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Tuesday, September 11, 2007

Microsoft Attacks Google Apps

Microsoft issued a series of questions customers of the Google Apps framework (like Google Calendar, Gmail, and Google Docs) should ask. Microsoft is of course a biased critic, also being a competitor in the office niche, but some of their items raise questions worth asking. Other arguments contain holes themselves. Here’s the full list of GAPE (Google Apps Premier Edition) criticism:

  1. Microsoft asks: How many enterprise users does GAPE really have?
  2. Google often releases incomplete products to then issue incremental improvements without any official schedule – this is not what enterprise users want, says Microsoft.
  3. Microsoft argues Google says GAPE is a low cost office option, but if enterprises still need to support MS Office, they will then actually have additional costs and complexity.
  4. Google makes most of their revenue via ads, with other services only on the 1% fringe, says Microsoft, wondering if Google will shut down their office products line if it doesn’t generate the right revenue.
  5. Microsoft says Google Apps are mostly usable for non-power users and have less features than MS Office tools. Also, they mostly require the company to be always-online.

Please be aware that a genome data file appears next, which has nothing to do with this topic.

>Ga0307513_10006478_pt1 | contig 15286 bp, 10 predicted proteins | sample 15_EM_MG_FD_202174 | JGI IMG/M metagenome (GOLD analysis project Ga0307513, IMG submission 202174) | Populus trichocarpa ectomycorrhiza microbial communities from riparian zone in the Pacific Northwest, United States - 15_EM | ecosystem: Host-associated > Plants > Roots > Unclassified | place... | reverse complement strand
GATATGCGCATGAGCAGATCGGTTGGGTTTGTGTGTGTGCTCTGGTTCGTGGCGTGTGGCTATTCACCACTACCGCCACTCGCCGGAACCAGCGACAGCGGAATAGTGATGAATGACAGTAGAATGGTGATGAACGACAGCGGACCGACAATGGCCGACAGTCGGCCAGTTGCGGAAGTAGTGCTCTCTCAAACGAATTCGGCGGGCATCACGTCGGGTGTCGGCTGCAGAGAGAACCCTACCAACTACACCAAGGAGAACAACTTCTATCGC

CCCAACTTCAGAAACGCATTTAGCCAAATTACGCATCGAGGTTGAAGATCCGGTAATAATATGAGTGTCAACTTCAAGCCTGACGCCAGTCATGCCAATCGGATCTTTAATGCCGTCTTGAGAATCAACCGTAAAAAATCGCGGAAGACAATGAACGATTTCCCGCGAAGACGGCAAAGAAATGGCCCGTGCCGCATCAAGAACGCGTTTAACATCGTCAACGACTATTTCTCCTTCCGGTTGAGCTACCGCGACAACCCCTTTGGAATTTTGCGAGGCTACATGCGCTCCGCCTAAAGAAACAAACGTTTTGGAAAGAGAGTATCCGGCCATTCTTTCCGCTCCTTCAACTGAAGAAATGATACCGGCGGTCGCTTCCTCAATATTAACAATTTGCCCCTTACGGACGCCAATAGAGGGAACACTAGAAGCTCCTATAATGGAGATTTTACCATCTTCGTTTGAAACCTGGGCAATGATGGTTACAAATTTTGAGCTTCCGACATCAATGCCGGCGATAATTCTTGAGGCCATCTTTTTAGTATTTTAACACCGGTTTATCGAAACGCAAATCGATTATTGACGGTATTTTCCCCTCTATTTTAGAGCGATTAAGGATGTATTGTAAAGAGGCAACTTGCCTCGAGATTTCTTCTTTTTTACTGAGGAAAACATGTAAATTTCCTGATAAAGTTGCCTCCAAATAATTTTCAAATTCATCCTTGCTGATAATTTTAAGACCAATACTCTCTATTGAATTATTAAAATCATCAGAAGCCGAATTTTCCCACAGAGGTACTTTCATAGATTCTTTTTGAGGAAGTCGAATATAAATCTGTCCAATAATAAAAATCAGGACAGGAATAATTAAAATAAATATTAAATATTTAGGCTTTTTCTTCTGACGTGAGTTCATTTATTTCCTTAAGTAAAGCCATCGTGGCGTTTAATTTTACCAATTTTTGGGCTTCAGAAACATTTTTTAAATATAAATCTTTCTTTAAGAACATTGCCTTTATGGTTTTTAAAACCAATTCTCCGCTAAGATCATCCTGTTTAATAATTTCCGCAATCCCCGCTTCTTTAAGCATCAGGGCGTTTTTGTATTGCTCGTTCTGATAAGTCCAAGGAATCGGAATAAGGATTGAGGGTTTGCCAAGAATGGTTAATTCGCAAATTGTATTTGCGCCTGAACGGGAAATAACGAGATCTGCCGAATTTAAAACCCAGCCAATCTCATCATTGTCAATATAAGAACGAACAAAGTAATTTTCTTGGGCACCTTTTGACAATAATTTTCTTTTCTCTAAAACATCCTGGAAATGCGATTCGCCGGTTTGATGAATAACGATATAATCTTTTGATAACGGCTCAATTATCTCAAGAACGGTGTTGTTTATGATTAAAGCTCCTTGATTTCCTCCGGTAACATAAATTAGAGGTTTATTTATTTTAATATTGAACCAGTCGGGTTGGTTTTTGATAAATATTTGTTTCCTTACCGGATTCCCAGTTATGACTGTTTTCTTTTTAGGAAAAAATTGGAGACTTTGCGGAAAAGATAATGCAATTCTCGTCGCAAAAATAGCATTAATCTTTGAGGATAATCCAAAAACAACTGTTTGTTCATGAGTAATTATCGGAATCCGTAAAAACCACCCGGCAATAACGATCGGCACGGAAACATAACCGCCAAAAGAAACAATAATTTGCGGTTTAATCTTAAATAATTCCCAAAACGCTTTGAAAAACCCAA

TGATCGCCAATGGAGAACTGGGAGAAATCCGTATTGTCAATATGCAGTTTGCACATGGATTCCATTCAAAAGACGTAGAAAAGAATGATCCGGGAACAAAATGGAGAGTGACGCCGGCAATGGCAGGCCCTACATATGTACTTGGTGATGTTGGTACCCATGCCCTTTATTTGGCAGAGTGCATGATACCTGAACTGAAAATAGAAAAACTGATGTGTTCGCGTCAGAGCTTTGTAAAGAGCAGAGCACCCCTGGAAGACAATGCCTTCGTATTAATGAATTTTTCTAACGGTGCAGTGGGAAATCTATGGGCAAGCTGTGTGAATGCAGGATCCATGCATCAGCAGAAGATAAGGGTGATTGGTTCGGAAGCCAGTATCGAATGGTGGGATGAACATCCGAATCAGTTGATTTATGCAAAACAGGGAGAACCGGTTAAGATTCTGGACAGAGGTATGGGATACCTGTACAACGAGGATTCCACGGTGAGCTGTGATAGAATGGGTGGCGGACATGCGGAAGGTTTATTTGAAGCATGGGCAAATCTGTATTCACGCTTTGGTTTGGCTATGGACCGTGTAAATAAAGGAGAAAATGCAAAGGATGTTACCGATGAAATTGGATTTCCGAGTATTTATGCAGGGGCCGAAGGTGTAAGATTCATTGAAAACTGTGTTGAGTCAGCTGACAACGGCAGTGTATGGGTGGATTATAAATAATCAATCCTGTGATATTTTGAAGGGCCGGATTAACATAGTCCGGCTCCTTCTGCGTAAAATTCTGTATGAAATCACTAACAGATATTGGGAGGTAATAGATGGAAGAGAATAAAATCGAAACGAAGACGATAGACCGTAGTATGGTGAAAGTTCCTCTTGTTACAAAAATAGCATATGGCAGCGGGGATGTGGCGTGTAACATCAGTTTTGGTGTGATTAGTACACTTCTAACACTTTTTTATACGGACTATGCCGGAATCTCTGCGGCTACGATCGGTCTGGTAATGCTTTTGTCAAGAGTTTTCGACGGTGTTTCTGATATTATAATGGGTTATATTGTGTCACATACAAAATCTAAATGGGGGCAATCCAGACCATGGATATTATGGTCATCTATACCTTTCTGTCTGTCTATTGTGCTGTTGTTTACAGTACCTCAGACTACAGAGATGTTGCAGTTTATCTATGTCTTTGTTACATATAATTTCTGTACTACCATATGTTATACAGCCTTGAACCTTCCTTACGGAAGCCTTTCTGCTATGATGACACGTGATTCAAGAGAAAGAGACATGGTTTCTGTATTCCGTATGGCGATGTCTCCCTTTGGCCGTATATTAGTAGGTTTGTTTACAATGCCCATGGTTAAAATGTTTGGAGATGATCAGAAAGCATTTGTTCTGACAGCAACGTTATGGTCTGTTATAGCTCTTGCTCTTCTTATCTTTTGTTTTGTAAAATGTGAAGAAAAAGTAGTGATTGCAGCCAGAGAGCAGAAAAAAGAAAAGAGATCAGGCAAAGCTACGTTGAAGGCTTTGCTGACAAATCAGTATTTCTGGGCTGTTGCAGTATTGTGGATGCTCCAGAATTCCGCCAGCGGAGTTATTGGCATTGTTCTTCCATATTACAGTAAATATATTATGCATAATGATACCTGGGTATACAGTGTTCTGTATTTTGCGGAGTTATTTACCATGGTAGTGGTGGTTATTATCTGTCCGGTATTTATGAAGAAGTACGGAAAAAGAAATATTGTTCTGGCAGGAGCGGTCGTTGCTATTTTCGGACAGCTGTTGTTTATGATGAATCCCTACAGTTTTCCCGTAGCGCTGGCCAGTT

6. Google Apps “don’t have essential document creation features like support for headers, footers, table of content, footnotes etc.”.
  7. MS says that Google defines a downtime for Gmail (for which they promise 99.9% uptime) as over 10 consecutive minutes of being unreachable. What, MS asks, if Google is down for 7 minutes every hour of a day?
  8. Google’s direct tech support has limited opening hours. MS writes, “... M-F 1AM-6PM PST – are these the new hours of global business?”
  9. Microsoft writes that Google argues most people only use 10% of the features in today’s office products. Microsoft argues that however not everyone uses the same 10%.
  10. As Google rolls out features on a constant basis, Microsoft says customers lose control of planning the update, and also aren’t able to sufficiently train their employees.

[Via Search Engine Land.]


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